“It’s not predictable how (a patient’s) disease course will pan out,” said Dr. Pinki Bhatt, an assistant professor of infectious diseases at Rutgers Robert Wood Johnson Medical School and physician at Robert Wood Johnson Hospital in New Brunswick. Youth does not offer any real immunity, she added, something Gov. Phil Murphy has tried to impress upon the public in the wake of gatherings that led to outbreaks among young people.

“I have seen young, healthy patients progress fairly quickly,” Bhatt said. “I don’t think this disease affects just one age group or population. It affects all ages, whether they are healthy or not.”

COVID-19 symptoms range from a mild fever to respiratory failure, Bhatt said, with some patients able to recover at home while others require weeks or more in critical care. Doctors are finding the disease can lead to stroke, skin damage, kidney failure and more. Some of the damage is likely caused not by the virus itself but by an overblown immune response, known as a cytokine storm, which is seen in a growing number of patients, she said. “And then of course there are the long-term psychological and lung issues,” Bhatt added.

Edelstein, with the hospital association, is also concerned about the mental health challenges of recovery from the disease, a situation that is exacerbated by the nature of the pandemic itself. “People are trying to recover in relative isolation,” she said, without the usual support system of family and friends or the distraction of outside activities. Community-based mental health providers are working to assist these individuals, she said, “but this has definitely put a stress on our mental health capacity.”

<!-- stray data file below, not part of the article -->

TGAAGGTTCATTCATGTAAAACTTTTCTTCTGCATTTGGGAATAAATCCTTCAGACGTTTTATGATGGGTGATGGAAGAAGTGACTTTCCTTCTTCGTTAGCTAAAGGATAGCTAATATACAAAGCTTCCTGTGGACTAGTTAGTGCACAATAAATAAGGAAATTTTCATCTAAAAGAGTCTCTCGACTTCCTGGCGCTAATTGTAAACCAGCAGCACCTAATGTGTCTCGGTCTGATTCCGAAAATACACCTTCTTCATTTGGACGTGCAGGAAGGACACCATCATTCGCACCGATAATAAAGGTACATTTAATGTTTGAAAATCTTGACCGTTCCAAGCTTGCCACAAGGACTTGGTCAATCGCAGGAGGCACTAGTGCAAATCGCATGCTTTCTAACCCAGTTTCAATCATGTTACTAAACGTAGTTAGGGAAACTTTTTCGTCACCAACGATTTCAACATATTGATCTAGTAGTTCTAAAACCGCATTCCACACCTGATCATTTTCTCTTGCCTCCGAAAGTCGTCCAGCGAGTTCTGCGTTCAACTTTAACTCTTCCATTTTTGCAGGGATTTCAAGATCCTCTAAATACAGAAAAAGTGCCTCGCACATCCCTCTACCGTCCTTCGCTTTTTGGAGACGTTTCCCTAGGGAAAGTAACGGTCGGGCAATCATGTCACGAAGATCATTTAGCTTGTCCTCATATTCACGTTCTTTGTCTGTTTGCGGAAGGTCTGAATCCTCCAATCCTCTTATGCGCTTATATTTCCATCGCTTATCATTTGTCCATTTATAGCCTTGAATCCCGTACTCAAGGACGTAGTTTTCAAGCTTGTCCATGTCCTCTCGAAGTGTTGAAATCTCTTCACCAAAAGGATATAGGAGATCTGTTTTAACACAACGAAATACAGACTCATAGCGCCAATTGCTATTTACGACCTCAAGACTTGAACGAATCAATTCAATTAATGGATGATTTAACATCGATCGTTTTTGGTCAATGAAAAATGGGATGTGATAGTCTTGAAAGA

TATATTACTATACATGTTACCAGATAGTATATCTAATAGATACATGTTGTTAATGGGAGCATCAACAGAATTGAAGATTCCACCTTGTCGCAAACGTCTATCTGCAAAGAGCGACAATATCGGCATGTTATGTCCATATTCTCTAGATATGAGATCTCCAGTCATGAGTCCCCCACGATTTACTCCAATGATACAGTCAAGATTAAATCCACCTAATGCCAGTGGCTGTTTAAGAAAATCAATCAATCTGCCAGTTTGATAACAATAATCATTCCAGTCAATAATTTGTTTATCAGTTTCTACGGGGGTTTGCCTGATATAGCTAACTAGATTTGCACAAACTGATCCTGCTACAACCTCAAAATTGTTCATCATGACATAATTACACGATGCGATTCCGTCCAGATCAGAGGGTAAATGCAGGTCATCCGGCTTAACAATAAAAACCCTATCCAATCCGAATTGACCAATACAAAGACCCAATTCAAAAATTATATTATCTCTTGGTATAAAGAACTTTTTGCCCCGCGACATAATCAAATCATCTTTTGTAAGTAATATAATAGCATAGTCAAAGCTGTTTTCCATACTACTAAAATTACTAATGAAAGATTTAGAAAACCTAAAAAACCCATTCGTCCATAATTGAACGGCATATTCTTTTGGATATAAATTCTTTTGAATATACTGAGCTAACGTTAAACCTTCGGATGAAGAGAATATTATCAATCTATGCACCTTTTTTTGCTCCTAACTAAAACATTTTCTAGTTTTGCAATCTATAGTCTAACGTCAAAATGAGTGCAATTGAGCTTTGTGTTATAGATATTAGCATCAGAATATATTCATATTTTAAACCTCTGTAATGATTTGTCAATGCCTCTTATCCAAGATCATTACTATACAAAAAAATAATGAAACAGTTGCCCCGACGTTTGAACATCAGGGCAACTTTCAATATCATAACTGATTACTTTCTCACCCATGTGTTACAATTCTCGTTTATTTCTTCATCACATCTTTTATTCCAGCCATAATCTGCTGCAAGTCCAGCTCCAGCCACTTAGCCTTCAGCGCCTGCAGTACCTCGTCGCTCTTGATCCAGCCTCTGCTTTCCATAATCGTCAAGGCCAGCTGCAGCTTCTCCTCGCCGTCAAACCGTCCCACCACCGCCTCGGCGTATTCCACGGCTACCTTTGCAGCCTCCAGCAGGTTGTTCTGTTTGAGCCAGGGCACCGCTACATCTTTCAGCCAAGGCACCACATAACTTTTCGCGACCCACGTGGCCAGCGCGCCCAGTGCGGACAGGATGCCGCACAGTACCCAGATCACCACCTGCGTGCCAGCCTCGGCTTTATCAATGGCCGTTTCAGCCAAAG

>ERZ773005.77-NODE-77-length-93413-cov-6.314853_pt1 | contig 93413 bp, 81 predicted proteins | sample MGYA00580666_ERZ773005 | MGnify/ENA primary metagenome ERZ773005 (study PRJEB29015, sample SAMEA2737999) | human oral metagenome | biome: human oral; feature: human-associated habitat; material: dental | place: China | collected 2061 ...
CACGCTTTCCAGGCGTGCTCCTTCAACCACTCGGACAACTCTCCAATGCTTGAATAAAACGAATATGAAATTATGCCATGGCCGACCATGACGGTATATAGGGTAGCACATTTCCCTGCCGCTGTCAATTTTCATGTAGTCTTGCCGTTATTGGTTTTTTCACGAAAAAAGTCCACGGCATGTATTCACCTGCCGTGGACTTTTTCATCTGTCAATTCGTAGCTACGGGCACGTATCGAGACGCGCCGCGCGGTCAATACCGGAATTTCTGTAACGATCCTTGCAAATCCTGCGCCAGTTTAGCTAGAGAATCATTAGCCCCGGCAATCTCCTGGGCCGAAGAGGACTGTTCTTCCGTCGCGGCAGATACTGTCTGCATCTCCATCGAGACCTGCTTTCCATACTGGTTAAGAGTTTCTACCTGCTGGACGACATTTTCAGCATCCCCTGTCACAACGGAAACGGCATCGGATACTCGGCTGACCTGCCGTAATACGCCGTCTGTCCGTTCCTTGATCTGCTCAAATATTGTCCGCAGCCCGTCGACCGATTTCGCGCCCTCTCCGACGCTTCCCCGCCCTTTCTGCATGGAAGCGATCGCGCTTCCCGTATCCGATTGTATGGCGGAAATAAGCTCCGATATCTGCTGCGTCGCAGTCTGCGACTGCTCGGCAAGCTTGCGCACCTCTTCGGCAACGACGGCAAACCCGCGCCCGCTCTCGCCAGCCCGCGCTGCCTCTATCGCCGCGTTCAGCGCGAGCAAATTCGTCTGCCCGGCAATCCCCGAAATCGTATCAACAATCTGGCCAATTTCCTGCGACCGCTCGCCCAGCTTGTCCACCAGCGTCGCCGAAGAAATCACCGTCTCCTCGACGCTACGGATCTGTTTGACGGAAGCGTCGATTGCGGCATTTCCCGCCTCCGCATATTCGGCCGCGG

Perhaps most common are breathing problems, doctors and other clinicians said, which may require oxygen support, physical therapy and other treatment. Experts have also seen COVID-19 patients who need regular dialysis to relieve damaged kidneys, while others require medication to resolve blood-clotting abnormalities. Encephalitis, or swelling of the brain, has been observed, as well as a decrease in taste or smell, and hair loss. Fleming, with the JFK Johnson Rehabilitation Institute, said some recovered patients complained about mental fogginess and fatigue that lasted for weeks.

Limited data is emerging of COVID-19’s impact on the heart, which indicates a potential for short- and long-term coronary complications. A study of 100 patients at a hospital in Frankfurt, Germany — two-thirds of whom were not hospitalized — showed nearly eight out of 10 had some form of heart abnormality more than two months after being diagnosed with the virus.

With this and other research, “we see the plot thickening and we are inclined to raise a new and very evident concern that cardiomyopathy and heart failure related to COVID-19 may potentially evolve as the natural history of this infection becomes clearer,” the study’s authors wrote in JAMA Network in late July.